metastasizing metropolis of multi-lane highways flanked by hotels, cranes and four-storey billboards advertising Wendy’s Portabella burger. Chanel’s task was to create a spectacle that captured the city’s ultra-modern quality in all its seductive strangeness. As Pavlovsky put it, “We wanted to do something you could only do in Dubai.”
The night of the show, the journey began by abra, a traditional wooden boat, from the shore to an island, which until eight weeks previously had neither electricity nor running water. Now it had a massive metal hangar with a lattice made of interlocking Cs. Candles in the sand lit the path to the structure, past Bedouin-style tents stocked with hookahs, while gentlemen offered guests coffee served in delicate silver cups. Clients in hijabs and red lipstick posed for street-style pix with their Chanel 2.55s.
The collection itself was a knockout: an Eastmeets-West sartorial mix of textural tweed suits, harem pants and gorgeous patterned dresses and coats. “It was exactly what I hoped it would be: a Marisa Berenson mash-up,” said Tilda Swinton on the sand after the show. Torchlight illuminated the skyline, including the coveted real estate on Palm Jumeirah—the man-made islands created in the shape of a palm tree—which is almost twice as large as Central Park.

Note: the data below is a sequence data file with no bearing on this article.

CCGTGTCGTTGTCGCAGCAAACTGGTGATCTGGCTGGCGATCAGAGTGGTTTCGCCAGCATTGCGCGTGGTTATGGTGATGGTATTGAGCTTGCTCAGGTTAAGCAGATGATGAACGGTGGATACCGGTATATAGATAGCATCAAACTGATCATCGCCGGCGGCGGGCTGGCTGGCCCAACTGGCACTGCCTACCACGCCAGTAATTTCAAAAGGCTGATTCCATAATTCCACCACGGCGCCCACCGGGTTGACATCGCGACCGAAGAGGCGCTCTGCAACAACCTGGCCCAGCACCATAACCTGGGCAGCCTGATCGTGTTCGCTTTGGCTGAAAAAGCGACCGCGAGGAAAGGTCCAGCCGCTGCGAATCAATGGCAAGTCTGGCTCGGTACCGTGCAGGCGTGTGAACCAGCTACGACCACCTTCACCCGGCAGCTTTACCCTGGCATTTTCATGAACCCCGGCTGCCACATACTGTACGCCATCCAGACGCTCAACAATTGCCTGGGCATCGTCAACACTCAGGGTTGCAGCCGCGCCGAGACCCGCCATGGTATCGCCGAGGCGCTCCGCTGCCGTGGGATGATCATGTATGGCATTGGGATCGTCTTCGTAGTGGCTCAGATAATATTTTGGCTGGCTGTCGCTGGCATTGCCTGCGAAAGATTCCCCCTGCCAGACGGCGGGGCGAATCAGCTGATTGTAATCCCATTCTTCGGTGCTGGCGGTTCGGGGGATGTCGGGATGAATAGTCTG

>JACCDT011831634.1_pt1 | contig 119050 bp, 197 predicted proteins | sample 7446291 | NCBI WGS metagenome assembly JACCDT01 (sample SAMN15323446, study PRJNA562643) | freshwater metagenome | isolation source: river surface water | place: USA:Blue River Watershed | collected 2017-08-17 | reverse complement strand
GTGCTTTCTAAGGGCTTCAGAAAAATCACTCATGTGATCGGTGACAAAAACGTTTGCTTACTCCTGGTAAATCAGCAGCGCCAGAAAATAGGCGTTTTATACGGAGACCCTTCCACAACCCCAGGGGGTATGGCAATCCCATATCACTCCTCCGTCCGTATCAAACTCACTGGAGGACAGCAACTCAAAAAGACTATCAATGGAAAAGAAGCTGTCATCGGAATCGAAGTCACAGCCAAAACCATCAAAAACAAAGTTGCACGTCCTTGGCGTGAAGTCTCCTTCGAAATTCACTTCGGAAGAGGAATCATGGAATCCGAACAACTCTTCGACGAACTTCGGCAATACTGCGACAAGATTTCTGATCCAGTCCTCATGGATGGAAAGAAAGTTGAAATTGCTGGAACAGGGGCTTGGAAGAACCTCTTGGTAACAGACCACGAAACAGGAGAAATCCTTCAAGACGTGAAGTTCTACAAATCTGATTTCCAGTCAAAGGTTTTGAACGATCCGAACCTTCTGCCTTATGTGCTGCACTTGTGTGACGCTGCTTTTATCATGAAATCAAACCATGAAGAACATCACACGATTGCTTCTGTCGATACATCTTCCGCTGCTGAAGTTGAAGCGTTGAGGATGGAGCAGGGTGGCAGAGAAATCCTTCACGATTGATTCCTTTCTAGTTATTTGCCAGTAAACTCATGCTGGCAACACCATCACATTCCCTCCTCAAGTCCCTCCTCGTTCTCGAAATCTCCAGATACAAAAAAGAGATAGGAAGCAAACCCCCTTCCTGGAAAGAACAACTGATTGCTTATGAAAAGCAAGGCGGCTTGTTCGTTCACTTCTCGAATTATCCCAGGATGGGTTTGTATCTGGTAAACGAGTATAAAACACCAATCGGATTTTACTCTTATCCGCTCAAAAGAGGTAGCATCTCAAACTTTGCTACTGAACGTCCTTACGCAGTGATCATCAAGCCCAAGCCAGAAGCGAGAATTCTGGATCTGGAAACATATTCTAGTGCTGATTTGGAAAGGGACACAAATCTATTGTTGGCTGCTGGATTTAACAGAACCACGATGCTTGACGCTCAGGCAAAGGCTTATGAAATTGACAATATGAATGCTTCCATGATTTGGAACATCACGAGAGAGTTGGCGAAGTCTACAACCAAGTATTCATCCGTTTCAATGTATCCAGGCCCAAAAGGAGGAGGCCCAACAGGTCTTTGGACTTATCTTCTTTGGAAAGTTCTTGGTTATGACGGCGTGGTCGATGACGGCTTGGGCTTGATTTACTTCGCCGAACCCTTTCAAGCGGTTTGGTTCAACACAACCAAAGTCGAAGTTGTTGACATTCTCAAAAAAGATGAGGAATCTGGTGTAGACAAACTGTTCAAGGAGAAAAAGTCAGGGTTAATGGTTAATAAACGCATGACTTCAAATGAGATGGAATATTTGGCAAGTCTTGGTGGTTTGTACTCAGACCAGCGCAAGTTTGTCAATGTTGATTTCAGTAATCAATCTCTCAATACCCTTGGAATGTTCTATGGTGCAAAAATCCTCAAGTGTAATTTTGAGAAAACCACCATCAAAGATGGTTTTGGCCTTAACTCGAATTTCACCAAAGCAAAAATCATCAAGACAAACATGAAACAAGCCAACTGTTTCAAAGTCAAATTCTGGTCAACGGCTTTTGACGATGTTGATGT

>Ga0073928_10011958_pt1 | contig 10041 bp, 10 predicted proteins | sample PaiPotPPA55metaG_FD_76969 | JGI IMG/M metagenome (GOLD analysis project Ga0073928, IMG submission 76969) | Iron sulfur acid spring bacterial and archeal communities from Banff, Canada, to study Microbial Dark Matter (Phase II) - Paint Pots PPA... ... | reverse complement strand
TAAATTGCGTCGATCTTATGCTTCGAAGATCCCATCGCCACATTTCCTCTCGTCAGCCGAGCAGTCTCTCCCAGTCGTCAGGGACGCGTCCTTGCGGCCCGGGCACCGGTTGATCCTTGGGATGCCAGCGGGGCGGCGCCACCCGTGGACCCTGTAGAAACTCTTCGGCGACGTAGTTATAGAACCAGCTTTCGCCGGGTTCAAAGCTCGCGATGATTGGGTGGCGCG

Later, Karl Lagerfeld and Paradis sat together on a raised structure, bobbing their heads as Monáe sang “ABC” by the Jackson 5 and megamodels Grace Mahary and Lindsey Wixson busted a move on the dance floor. Outside, the first guests lined up to catch an abra back to the mainland, drifting from the lovely fashion bubble into something slicker and grittier: a consumerist Shangri-La rising in the desert, its hour come round at last. ■
Tilda Swinton Vanessa Paradis Janelle Monáe
Pearls and patterns added exotic glamour to accessories.